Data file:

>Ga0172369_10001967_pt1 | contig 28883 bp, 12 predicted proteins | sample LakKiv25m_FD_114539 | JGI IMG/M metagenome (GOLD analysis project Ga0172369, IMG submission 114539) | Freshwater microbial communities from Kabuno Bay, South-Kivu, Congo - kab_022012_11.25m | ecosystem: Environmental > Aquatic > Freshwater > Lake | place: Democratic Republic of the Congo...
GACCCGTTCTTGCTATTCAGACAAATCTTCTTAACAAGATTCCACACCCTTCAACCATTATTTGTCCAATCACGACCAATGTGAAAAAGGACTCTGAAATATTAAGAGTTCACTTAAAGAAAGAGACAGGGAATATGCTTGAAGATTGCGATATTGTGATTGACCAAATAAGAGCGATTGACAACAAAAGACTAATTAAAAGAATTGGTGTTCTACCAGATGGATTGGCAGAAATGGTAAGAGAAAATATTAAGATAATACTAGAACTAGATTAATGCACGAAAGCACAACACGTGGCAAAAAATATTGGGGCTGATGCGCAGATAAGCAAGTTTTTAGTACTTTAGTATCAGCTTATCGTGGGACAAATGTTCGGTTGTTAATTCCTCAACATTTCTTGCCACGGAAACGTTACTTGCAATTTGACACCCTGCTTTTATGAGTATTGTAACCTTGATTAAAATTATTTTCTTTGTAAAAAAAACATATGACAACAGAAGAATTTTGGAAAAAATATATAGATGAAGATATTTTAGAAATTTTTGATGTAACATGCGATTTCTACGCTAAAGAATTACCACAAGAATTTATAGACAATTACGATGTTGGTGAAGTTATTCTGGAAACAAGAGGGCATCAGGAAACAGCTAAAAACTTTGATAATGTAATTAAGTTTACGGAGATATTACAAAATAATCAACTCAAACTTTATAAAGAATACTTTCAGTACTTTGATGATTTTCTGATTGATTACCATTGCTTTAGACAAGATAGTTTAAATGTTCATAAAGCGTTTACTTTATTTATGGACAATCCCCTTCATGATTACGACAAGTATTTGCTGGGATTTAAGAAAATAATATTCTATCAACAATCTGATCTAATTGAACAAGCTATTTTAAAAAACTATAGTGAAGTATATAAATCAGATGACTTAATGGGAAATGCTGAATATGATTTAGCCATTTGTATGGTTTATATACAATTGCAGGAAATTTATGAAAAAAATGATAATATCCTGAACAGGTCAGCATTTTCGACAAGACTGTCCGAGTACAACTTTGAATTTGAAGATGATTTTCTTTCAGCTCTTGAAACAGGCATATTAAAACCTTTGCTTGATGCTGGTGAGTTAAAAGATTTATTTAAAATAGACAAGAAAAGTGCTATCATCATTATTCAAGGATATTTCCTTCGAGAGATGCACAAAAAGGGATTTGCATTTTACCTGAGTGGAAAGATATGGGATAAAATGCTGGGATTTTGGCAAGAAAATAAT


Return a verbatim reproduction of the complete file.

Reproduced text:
>Ga0172369_10001967_pt1 | contig 28883 bp, 12 predicted proteins | sample LakKiv25m_FD_114539 | JGI IMG/M metagenome (GOLD analysis project Ga0172369, IMG submission 114539) | Freshwater microbial communities from Kabuno Bay, South-Kivu, Congo - kab_022012_11.25m | ecosystem: Environmental > Aquatic > Freshwater > Lake | place: Democratic Republic of the Congo...
GACCCGTTCTTGCTATTCAGACAAATCTTCTTAACAAGATTCCACACCCTTCAACCATTATTTGTCCAATCACGACCAATGTGAAAAAGGACTCTGAAATATTAAGAGTTCACTTAAAGAAAGAGACAGGGAATATGCTTGAAGATTGCGATATTGTGATTGACCAAATAAGAGCGATTGACAACAAAAGACTAATTAAAAGAATTGGTGTTCTACCAGATGGATTGGCAGAAATGGTAAGAGAAAATATTAAGATAATACTAGAACTAGATTAATGCACGAAAGCACAACACGTGGCAAAAAATATTGGGGCTGATGCGCAGATAAGCAAGTTTTTAGTACTTTAGTATCAGCTTATCGTGGGACAAATGTTCGGTTGTTAATTCCTCAACATTTCTTGCCACGGAAACGTTACTTGCAATTTGACACCCTGCTTTTATGAGTATTGTAACCTTGATTAAAATTATTTTCTTTGTAAAAAAAACATATGACAACAGAAGAATTTTGGAAAAAATATATAGATGAAGATATTTTAGAAATTTTTGATGTAACATGCGATTTCTACGCTAAAGAATTACCACAAGAATTTATAGACAATTACGATGTTGGTGAAGTTATTCTGGAAACAAGAGGGCATCAGGAAACAGCTAAAAACTTTGATAATGTAATTAAGTTTACGGAGATATTACAAAATAATCAACTCAAACTTTATAAAGAATACTTTCAGTACTTTGATGATTTTCTGATTGATTACCATTGCTTTAGACAAGATAGTTTAAATGTTCATAAAGCGTTTACTTTATTTATGGACAATCCCCTTCATGATTACGACAAGTATTTGCTGGGATTTAAGAAAATAATATTCTATCAACAATCTGATCTAATTGAACAAGCTATTTTAAAAAACTATAGTGAAGTATATAAATCAGATGACTTAATGGGAAATGCTGAATATGATTTAGCCATTTGTATGGTTTATATACAATTGCAGGAAATTTATGAAAAAAATGATAATATCCTGAACAGGTCAGCATTTTCGACAAGACTGTCCGAGTACAACTTTGAATTTGAAGATGATTTTCTTTCAGCTCTTGAAACAGGCATATTAAAACCTTTGCTTGATGCTGGTGAGTTAAAAGATTTATTTAAAATAGACAAGAAAAGTGCTATCATCATTATTCAAGGATATTTCCTTCGAGAGATGCACAAAAAGGGATTTGCATTTTACCTGAGTGGAAAGATATGGGATAAAATGCTGGGATTTTGGCAAGAAAATAAT